The Washington Wizards rolled over the depleted Memphis Grizzlies for their fourth straight victory. They’re now two games over .500, and their schedule is about to get truly strange. Here are the next five games:
Their fourth and final game of the season against Miami comes April 7. It makes sense to someone in the league office.
Last night, both teams had bad offensive games. Washington’s offensive rating (points per possession x 100) was 102. Memphis’s was 92. League average: 112.1.
The difficult question to answer is whether the Grizzlies poor offensive performance had much to do with the Wizards defending well. Memphis was missing its top two offensive players — Ja Morant and Desmond Bane — as well as their best defender, Jaren Jackson Jr.
On one hand, the Grizzlies took (and missed) a ton of floater range shots, as well as a high number of long twos. Memphis also had about 12 fewer three point attempts than their norm. That could be a reflection of the missing stars and the presence of Dillon Brooks, also known as president of the Dillon Brooks Fan Club.
Brooks helped the Wizards enormously by combining a 35% usage rate with an offensive rating of 79. He and Brandon Clarke combined to produce 22 points in 30 possessions used. To use a technical term, that’s bad.
On the other hand, the Wizards defense is number one in forcing opponents into floater range shots, and second in preventing at-rim attempts — while also not giving up an inordinate number of threes.
On yet another hand (I’m not trying to invoke Durga here), the Grizzlies bungled their way to 16 turnovers. The Washington defense ranks 28th in forcing opponent miscues.
Offensively, the Wizards made threes and not much else. They were 19-40 from deep, led by Kristaps Porzingis (6-10), Deni Avdija (4-7), Jordan Goodwin (3-4) and Corey Kispert (2-2). Washington was 0-9 on two point attempts from outside the paint.
For the game, Porzingis was 7-15 from the floor. A bit of math shows that the 7-3 unicorn was 1-5 from inside the arc.
Avdija was aggressive offensively from the start. He led the team in field goal attempts and his 25.5% usage rate was second only Porzingis’ 26.8%. To my eye, he got tired late, which makes sense considering he played 34 minutes while doing a lot more on offense than has been his norm. His overall efficiency was boosted by good shooting from the floor (62.5% efg) but pulled down by 3 turnovers and going 1-3 from the free throw line.
Kispert made shots and did the right things on defense. The team defense was at its best with him in the game.
EDITED: Stats for Jordan Goodwin and Will Barton got crossed up. My apologies for the error.
Goodwin had yet another terrific game — 10 points, 8 rebounds (!) 4 assists, 1 steal, 1 block and no turnovers in 26 minutes. He shot 3-4 from three-point range.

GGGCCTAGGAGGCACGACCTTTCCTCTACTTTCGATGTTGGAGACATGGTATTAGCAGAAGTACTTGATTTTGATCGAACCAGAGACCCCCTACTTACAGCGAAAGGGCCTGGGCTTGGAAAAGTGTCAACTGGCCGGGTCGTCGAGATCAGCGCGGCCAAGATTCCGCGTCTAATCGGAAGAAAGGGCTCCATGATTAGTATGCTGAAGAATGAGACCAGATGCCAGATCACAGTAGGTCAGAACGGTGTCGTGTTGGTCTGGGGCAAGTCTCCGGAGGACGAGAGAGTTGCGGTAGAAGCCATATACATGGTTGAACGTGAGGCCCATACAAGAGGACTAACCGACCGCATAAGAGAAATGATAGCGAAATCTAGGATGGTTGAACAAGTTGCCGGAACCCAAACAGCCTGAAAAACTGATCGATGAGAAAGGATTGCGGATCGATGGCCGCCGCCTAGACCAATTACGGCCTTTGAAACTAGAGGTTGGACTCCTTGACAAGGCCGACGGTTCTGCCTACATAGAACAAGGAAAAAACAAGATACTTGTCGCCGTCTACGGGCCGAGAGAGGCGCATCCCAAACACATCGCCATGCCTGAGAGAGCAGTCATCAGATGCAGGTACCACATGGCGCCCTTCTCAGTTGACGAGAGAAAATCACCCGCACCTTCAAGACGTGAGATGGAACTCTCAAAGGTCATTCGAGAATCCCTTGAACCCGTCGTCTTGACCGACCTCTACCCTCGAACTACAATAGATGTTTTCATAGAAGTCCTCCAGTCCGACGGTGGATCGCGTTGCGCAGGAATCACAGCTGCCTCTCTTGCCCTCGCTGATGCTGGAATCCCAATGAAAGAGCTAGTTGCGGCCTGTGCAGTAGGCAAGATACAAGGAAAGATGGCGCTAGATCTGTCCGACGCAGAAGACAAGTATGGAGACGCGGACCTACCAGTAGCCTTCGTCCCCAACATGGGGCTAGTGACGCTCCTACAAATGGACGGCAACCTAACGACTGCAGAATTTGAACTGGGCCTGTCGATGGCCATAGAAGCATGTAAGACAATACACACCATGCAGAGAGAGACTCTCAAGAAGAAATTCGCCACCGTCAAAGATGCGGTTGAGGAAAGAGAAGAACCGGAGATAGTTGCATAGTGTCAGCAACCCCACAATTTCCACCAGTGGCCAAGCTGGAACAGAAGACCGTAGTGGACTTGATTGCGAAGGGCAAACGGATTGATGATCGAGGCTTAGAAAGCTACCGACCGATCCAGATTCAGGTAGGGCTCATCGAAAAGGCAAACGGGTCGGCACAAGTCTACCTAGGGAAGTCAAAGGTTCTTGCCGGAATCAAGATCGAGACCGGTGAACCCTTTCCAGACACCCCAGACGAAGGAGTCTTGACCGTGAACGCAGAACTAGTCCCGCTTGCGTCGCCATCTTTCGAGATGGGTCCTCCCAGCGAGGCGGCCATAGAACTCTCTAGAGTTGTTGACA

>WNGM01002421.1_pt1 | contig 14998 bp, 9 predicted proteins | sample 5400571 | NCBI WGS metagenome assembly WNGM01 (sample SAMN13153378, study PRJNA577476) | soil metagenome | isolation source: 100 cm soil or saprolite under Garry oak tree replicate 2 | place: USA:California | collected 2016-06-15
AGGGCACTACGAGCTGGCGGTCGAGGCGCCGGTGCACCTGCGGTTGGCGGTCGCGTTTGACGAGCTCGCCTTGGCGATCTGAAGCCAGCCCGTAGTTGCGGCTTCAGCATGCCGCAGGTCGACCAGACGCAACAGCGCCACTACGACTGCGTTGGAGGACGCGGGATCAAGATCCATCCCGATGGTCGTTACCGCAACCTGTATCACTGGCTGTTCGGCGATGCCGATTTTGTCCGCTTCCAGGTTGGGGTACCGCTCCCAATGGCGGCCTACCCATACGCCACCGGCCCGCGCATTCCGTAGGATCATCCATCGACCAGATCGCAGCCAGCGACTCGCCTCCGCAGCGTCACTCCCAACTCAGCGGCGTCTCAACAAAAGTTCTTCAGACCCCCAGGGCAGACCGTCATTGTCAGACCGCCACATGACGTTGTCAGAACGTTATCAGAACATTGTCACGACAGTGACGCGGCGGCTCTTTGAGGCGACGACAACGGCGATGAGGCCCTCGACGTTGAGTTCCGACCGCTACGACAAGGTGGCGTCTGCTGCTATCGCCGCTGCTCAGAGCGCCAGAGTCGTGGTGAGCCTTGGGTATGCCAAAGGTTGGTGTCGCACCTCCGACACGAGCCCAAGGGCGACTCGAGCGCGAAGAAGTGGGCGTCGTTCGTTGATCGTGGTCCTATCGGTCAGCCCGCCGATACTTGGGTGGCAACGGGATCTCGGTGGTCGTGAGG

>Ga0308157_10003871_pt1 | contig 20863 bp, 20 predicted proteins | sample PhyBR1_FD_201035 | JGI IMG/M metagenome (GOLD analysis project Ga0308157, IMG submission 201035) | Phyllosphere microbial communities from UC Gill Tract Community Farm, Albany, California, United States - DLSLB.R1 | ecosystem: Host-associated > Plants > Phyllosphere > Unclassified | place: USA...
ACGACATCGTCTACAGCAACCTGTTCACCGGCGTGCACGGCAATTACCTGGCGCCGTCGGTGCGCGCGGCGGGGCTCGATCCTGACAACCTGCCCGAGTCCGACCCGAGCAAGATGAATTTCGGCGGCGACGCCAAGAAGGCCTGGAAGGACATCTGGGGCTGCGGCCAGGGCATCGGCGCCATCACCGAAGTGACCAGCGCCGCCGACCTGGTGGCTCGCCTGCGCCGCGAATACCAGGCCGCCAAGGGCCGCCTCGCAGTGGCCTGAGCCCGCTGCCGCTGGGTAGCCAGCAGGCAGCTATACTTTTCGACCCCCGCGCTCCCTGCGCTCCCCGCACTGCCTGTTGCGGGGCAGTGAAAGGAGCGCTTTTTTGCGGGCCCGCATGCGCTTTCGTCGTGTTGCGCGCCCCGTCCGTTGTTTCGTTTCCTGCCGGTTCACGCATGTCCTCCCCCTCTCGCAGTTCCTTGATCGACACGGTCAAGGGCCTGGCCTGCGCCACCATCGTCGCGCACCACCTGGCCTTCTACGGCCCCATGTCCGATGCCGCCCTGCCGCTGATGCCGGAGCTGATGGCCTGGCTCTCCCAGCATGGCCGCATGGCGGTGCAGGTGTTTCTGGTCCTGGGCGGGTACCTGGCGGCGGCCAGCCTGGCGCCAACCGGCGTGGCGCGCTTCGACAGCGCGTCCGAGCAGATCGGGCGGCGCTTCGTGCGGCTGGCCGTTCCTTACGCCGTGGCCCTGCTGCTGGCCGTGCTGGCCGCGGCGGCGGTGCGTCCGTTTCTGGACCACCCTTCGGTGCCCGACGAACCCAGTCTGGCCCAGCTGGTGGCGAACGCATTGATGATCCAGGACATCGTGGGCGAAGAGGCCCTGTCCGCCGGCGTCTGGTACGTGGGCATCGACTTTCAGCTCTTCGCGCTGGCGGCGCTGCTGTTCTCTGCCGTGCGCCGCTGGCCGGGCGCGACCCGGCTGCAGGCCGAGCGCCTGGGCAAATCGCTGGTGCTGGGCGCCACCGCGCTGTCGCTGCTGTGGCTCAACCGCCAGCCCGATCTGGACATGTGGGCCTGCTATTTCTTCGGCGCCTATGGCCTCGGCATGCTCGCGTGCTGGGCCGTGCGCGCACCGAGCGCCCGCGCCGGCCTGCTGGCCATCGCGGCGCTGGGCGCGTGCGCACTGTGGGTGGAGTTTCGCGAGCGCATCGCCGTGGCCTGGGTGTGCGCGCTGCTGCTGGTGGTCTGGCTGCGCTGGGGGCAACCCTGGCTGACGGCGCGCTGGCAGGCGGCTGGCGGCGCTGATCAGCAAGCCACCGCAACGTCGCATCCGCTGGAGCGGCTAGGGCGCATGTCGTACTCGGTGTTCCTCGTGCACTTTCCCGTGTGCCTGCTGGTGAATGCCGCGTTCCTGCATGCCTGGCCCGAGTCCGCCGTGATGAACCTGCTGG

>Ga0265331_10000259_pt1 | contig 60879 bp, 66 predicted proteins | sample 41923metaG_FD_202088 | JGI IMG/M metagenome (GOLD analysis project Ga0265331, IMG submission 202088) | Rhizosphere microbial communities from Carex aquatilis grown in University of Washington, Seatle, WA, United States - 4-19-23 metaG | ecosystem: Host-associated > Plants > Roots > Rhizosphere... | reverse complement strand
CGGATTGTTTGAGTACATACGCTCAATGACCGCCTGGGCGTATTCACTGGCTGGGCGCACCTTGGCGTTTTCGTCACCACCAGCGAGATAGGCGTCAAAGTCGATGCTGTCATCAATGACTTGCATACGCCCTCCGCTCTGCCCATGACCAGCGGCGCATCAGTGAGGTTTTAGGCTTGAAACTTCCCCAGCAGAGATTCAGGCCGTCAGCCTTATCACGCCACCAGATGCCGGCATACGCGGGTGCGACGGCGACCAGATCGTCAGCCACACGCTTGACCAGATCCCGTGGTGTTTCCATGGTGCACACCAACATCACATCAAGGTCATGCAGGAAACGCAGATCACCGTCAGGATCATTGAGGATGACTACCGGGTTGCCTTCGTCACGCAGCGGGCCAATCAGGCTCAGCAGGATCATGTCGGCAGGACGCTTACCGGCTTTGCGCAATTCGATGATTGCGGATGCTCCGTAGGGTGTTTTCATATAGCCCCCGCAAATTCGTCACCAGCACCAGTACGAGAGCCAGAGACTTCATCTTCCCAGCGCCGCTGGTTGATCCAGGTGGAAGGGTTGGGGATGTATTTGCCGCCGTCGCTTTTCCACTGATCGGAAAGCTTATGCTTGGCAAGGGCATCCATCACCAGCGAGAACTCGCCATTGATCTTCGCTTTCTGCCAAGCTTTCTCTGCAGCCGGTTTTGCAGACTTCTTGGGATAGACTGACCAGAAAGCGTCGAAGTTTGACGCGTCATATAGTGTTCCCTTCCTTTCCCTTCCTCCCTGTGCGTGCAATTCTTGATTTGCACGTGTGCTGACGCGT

The Four Factors
Below are the four factors that decide wins and losses in basketball — shooting (efg), rebounding (offensive rebounds), ball handling (turnovers), fouling (free throws made).
I’ve simplified them a bit. While the factors are usually presented as percentages, I find the raw numbers more useful when analyzing a single game.
Four Factors: Grizzlies 92 at Wizards 102
Stats & Metrics
Below are a few performance metrics, including the Player Production Average (PPA) Game Score (very similar to the one I used to call Scoreboard Impact Rating). PPA is my overall production metric, which credits players for things they do that help a team win (scoring, rebounding, playmaking, defending) and dings them for things that hurt (missed shots, turnovers, bad defense, fouls).
Game Score (GmSC) converts individual production into points on the scoreboard. The scale is the same as points and reflects each player’s total contributions for the game. The lowest possible GmSC is zero.
PPA is a per possession metric designed for larger data sets. In small sample sizes, the numbers can get weird. But some readers prefer it, so I’m including PPA scores as well. Reminder: in PPA, 100 is average, higher is better and replacement level is 45. For a single game, replacement level isn’t much use, and I reiterate the caution about small samples producing weird results.
POSS is the number of possessions each player was on the floor in this game.
PTS = points scored
ORTG = offensive rating, which is points produced per individual possessions x 100. League average last season was 112.0. Points produced is not the same as points scored. It includes the value of assists and offensive rebounds, as well as sharing credit when receiving an assist.
USG = offensive usage rate. Average is 20%.
ORTG and USG are versions of stats created by Wizards assistant coach Dean Oliver and modified slightly by me. ORTG is an efficiency measure that accounts for the value of shooting, offensive rebounds, assists and turnovers. USG includes shooting from the floor and free throw line, offensive rebounds, assists and turnovers.
CORRECTED Stats & Metrics: Wizards
Stats & Metrics: Grizzlies